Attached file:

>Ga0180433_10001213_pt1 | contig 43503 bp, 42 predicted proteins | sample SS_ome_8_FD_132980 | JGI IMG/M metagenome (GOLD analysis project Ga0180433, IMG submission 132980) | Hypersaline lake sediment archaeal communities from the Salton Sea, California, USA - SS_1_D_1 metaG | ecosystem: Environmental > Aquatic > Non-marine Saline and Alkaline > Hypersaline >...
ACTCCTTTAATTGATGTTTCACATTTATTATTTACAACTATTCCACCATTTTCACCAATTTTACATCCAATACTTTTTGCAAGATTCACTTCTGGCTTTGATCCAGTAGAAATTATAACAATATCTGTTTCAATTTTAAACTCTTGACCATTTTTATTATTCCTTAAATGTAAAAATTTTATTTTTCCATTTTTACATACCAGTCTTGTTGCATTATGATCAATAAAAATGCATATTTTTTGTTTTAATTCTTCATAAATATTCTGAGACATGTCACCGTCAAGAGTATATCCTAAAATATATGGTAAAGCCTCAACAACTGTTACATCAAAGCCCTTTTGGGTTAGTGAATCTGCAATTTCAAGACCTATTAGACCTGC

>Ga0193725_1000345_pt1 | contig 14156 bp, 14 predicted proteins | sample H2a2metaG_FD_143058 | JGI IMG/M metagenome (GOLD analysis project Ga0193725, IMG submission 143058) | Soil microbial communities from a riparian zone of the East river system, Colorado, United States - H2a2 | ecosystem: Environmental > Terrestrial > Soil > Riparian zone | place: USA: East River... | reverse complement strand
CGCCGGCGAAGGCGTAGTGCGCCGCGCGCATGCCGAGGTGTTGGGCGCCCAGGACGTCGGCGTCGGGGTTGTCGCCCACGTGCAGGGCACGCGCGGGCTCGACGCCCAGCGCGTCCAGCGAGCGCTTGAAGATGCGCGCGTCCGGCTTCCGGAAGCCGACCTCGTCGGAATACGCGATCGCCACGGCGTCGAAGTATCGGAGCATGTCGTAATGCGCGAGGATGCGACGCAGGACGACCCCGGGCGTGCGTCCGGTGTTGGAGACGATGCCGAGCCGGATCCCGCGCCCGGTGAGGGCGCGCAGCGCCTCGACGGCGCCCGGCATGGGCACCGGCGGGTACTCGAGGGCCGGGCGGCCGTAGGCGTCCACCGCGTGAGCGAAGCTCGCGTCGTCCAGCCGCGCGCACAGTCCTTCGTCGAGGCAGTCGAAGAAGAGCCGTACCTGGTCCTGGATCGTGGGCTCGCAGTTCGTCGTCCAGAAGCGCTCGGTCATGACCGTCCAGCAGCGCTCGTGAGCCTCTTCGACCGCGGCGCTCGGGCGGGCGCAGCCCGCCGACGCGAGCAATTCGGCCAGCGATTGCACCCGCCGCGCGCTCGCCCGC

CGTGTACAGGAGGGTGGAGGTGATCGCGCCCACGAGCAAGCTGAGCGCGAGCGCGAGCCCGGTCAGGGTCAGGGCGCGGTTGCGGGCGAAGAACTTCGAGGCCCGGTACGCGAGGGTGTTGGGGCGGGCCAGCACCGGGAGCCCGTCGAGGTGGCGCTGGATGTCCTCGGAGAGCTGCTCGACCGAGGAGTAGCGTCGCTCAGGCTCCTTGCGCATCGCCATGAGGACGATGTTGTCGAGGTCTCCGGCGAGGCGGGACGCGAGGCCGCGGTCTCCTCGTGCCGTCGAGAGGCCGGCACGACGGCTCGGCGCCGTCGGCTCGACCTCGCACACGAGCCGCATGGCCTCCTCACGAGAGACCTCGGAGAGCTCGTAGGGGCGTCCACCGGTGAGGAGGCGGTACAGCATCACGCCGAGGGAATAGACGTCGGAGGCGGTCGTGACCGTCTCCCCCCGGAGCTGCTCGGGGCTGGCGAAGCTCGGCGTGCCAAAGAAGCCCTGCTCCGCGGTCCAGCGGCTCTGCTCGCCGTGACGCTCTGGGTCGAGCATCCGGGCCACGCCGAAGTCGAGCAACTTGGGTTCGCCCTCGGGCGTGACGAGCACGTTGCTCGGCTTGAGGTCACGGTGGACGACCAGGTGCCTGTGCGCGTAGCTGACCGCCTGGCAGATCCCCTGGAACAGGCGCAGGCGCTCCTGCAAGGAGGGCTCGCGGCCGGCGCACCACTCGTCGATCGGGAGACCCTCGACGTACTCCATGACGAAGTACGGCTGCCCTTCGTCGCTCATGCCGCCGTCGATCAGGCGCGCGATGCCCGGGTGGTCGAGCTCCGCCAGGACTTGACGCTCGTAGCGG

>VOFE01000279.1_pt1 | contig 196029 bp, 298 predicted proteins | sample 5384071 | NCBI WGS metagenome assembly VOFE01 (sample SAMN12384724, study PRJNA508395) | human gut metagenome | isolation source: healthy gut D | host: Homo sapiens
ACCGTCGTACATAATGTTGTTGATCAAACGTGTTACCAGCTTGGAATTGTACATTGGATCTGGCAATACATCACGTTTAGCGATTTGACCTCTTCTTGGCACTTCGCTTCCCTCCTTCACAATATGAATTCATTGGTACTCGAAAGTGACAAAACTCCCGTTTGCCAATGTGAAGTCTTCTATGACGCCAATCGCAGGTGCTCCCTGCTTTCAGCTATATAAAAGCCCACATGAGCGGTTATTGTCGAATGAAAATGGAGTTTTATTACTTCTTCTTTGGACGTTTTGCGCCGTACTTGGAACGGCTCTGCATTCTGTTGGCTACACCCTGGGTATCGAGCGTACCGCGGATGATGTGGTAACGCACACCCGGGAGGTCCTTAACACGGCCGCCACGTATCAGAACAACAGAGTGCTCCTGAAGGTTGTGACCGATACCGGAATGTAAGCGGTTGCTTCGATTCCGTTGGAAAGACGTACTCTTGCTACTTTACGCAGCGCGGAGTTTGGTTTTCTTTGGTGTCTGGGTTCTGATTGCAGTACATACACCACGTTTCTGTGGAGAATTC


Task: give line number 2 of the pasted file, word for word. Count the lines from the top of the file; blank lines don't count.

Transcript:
ACTCCTTTAATTGATGTTTCACATTTATTATTTACAACTATTCCACCATTTTCACCAATTTTACATCCAATACTTTTTGCAAGATTCACTTCTGGCTTTGATCCAGTAGAAATTATAACAATATCTGTTTCAATTTTAAACTCTTGACCATTTTTATTATTCCTTAAATGTAAAAATTTTATTTTTCCATTTTTACATACCAGTCTTGTTGCATTATGATCAATAAAAATGCATATTTTTTGTTTTAATTCTTCATAAATATTCTGAGACATGTCACCGTCAAGAGTATATCCTAAAATATATGGTAAAGCCTCAACAACTGTTACATCAAAGCCCTTTTGGGTTAGTGAATCTGCAATTTCAAGACCTATTAGACCTGC